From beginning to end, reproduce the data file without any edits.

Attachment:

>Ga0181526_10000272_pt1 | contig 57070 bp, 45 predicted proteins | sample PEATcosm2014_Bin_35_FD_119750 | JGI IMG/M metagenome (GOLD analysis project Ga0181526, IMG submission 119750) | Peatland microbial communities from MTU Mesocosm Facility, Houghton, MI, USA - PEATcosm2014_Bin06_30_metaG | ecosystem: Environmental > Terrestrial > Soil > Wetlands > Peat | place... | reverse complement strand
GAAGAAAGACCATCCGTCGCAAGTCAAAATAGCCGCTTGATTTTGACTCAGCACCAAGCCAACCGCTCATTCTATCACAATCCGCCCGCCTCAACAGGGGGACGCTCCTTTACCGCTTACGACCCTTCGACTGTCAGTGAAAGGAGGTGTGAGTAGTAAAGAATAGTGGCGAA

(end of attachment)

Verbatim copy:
>Ga0181526_10000272_pt1 | contig 57070 bp, 45 predicted proteins | sample PEATcosm2014_Bin_35_FD_119750 | JGI IMG/M metagenome (GOLD analysis project Ga0181526, IMG submission 119750) | Peatland microbial communities from MTU Mesocosm Facility, Houghton, MI, USA - PEATcosm2014_Bin06_30_metaG | ecosystem: Environmental > Terrestrial > Soil > Wetlands > Peat | place... | reverse complement strand
GAAGAAAGACCATCCGTCGCAAGTCAAAATAGCCGCTTGATTTTGACTCAGCACCAAGCCAACCGCTCATTCTATCACAATCCGCCCGCCTCAACAGGGGGACGCTCCTTTACCGCTTACGACCCTTCGACTGTCAGTGAAAGGAGGTGTGAGTAGTAAAGAATAGTGGCGAA